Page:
On the other hand, ectopic expression of non-phosphorylable Cdh1 and CKI (ball components) can bypass all Cdk controls, and destabilize the high Cdk activity state and induce mitotic exit [44,45]. Non-phosphorylable Cdh1 (Cdh1 constitutively active, Cdh1CA) and CKI (non-degradable CKI, CKInd) are resistant to Cdk inhibition and should be considered as forces which push down the arm of Shishi Odoshi by down-regulating Cdk activity. As a consequence, the ectopic expression of either of these Cdk inhibitory molecules forces the ball (endogenous Cdh1 and CKI) to roll out which further inhibits Cdk activity. The mitotic exit transition becomes irreversible once the rolling out ball stabilizes the low Cdk activity G1 state even in the absence of the initial stimulus (Cdh1CA or CKInd). For instance, it has been shown recently, that Cdh1CA-induced mitotic exit becomes irreversible after 50 min .
Mitotic exit induced by non-phosphorylable Cdk inhibitors (Cdh1 or CKI) takes place in the absence of anaphase because separase is not activated in the absence of Cdc20-dependent securin degradation. Since Cdc14 activation is separase-dependent, Cdc14 release from the nucleolus is compromised and the activation of endogenous Cdh1 and CKI is slow, i.e. the ball rolls out slowly. The mitotic exit process can be accelerated by overexpression of Cdc14 phosphatase  or inducing anaphase .
Cycling without APC/C
The cells forced to exit from mitosis in the absence of Cdc20 are inviable because APCCdc20 is essential for securin degradation and thereby for anaphase. This Cdc20 requirement of anaphase can be easily bypassed by securin (called Pds1 in budding yeast) deletion and cdc20Δpds1Δ double mutants undergo normal anaphase [46,47]. Although Cdc14 phosphatase is activated , it is not strong enough to overcome the high Cdk activity (Cdc14 cannot push the ball out from the hinge). This block of mitotic exit can be overcome by either reduction of Cdk activity or overexpression of CKI (called Sic1 in budding yeast). The Cdk activity can be reduced by deleting one of the early-acting cyclin genes such as Clb5, and cdc20Δpds1Δclb5Δ triple-mutant cells can exit from mitosis . Overexpression of the stoichiometric CKI makes the ball heavier which, with the help of Cdc14, can down-regulate Cdk activity as well . The combination of these two effects (reduced cyclin level and CKI overexpression) in the cdc20Δcdh1Δpds1Δclb5Δsic1op mutant makes APC/C altogether dispensable for budding yeast cells . The viability of this quintuple mutant shows that alternation of chromosome replication and segregation only requires oscillation in Cdk activity, but not APC/C. In the absence of APC/C-dependent cyclin degradation, the Cdk1–CycB activity oscillations are driven by fluctuating CKI levels at more or less constant CycB levels. At high Cdk1–CycB activity, Sic1 gets up-regulated through Cdc14-dependent activation of its transcription factor, Swi5 and inhibits Cdk1–CycB complexes. However down-regulation of Cdk1–CycB activities up-regulates SK (Cdk1–Clns) which are not inhibited by Sic1 and they promote Sic1 degradation. The oscillating Cdk1–CycB activity co-ordinates DNA replication with anaphase as well, because cohesin cleavage is regulated not only by separase, but also at the substrate (cohesion) level. Cohesin cleavage is dependent on prior phosphorylation of cohesin by Polo-kinase , the activity of which is dependent on Cdk1–CycB .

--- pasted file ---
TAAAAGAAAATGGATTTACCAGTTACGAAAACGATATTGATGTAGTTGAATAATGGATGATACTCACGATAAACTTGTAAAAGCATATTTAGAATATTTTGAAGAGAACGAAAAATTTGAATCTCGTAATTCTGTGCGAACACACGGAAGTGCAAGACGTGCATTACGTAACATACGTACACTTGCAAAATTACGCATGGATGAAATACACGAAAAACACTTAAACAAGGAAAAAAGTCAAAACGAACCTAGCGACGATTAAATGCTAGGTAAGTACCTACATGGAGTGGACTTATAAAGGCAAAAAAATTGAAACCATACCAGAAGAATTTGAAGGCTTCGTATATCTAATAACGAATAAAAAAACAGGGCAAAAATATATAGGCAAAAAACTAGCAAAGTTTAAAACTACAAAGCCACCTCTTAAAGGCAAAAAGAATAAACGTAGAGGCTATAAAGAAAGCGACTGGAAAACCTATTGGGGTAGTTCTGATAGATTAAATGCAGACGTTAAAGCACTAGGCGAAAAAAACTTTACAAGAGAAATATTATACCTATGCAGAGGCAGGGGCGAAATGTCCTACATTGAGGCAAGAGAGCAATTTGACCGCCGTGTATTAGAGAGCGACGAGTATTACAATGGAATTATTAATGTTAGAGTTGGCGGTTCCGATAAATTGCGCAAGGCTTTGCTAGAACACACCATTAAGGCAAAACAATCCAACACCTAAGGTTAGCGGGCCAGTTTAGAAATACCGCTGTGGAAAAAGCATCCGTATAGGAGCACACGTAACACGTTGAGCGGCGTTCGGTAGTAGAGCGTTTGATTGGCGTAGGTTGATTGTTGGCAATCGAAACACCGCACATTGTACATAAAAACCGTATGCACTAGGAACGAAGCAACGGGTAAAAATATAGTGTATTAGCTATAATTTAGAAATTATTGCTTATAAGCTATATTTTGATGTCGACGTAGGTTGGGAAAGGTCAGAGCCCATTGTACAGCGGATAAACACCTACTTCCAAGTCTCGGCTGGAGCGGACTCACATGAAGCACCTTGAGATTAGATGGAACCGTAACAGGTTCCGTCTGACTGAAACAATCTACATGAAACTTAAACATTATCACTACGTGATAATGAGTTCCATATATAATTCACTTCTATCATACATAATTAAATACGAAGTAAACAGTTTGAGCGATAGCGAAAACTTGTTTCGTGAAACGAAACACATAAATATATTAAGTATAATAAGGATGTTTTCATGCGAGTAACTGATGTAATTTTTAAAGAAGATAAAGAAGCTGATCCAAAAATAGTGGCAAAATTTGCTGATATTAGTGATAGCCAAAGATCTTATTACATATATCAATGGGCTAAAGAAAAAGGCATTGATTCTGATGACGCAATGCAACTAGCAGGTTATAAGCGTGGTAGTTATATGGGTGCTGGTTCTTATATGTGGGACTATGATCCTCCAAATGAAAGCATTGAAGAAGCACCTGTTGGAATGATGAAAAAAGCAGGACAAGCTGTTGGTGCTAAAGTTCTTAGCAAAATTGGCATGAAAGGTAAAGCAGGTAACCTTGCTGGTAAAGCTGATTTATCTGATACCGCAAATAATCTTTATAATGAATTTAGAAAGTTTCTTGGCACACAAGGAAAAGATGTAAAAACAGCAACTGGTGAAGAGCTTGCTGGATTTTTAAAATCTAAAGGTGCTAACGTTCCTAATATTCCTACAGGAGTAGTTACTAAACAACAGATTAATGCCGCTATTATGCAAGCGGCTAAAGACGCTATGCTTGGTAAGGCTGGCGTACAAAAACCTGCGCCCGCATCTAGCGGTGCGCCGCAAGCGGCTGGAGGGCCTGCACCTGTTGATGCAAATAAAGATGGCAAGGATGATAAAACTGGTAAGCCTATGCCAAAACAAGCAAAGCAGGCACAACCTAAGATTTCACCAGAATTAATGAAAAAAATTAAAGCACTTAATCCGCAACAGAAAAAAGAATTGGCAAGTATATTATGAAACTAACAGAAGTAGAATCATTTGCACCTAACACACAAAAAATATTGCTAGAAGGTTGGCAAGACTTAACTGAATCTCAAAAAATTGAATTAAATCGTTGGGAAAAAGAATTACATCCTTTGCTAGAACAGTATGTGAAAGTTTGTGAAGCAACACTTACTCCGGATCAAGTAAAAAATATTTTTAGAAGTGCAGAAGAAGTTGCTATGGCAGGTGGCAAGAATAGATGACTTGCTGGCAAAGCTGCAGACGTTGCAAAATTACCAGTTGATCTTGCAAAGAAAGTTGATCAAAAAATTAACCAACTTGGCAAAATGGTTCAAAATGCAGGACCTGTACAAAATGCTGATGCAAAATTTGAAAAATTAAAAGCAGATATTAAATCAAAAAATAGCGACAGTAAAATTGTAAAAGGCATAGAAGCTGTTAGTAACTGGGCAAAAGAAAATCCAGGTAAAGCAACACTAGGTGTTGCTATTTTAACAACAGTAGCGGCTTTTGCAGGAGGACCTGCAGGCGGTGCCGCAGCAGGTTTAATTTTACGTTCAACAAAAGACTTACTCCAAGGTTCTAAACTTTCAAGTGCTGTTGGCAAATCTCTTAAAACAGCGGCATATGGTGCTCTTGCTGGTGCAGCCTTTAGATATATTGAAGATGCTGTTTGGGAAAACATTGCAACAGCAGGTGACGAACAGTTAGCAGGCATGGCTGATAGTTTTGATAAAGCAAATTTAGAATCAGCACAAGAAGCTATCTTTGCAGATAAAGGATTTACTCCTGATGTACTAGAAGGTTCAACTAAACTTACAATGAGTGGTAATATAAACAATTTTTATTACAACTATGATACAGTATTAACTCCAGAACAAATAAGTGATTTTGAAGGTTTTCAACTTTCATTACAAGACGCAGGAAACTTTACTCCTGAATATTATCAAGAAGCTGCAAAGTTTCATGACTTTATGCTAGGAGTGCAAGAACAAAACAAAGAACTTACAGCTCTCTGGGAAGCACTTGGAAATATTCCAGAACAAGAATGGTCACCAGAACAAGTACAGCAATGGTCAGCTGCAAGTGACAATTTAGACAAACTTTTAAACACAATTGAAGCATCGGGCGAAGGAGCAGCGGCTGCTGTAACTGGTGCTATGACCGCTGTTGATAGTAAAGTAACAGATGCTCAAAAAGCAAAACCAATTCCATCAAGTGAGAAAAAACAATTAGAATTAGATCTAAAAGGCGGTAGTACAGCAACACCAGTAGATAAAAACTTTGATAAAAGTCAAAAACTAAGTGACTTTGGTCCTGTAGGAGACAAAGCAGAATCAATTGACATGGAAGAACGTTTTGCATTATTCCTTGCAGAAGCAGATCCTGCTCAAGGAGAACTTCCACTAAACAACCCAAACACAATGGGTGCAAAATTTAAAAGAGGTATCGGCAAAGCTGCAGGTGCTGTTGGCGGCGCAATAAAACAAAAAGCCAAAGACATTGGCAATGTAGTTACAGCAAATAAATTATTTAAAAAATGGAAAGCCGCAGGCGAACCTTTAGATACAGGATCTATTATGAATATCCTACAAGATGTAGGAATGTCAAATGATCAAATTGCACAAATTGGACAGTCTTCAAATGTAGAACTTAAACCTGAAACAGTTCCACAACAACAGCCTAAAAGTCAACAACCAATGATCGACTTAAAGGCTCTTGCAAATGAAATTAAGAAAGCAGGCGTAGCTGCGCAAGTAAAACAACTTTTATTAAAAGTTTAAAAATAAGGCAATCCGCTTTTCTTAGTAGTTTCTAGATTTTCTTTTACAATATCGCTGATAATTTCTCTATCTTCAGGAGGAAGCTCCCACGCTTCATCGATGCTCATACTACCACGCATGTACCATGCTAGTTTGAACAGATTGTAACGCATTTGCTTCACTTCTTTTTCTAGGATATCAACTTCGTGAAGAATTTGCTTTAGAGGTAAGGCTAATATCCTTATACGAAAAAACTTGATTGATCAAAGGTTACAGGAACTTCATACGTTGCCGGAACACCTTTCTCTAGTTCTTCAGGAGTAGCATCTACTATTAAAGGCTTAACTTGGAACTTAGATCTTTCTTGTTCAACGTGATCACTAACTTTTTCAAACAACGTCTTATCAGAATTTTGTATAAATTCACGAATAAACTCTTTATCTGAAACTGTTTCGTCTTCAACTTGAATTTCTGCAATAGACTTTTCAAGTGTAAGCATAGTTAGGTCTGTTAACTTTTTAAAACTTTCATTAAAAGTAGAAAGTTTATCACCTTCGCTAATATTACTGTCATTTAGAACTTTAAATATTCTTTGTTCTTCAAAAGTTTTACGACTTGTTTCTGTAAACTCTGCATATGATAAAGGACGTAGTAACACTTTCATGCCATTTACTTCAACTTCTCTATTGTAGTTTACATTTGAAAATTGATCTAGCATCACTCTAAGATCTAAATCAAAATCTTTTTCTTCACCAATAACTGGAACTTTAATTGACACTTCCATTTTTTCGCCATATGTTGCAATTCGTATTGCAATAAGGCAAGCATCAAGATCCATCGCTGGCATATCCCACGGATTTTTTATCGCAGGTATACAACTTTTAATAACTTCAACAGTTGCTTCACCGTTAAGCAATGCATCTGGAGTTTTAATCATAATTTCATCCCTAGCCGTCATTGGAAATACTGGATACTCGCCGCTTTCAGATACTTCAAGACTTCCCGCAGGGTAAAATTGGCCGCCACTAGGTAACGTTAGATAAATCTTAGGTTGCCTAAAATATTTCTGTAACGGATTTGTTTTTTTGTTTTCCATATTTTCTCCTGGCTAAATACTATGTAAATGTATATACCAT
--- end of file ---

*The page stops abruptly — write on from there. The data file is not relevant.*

The oscillation of Cdk1–CycB activity required for the successful completion of the cell cycle can be achieved by different biochemical mechanisms. Although the molecular details could be different, the underlying network motifs are well-conserved. The Cdk oscillation in checkpoint-controlled cell cycles are driven by a negative-feedback loop amplified by double-negative feedback (antagonism).
This work was supported by the Biotechnology and Biological Sciences Research Council (OCISB grant); and Unicellsys [European Commission Framework Programme 7 number 201142].
We are grateful to Hisao Moriya (Okayama University, Okayama, Japan) for pointing out that the mechanical device in our publication  is called Shishi Odoshi in Japan.
Signalling and Control from a Systems Perspective: A Biochemical Society Focused Meeting held at University of York, U.K., 22–24 March 2010, as part of the Systems Biochemistry Linked Focused Meetings. Organized and Edited by David Fell (Oxford Brookes, U.K.), Hans Westerhoff (Manchester, U.K., and Amsterdam, The Netherlands) and Michael White (Liverpool, U.K.).
Abbreviations: APC/C, anaphase-promoting complex/cyclosome; Cdh1, cadherin 1; Cdk, cyclin-dependent kinase; CKI, Cdk inhibitor; CycB, cyclin B; SK, starter kinase
- © The Authors Journal compilation © 2010 Biochemical Society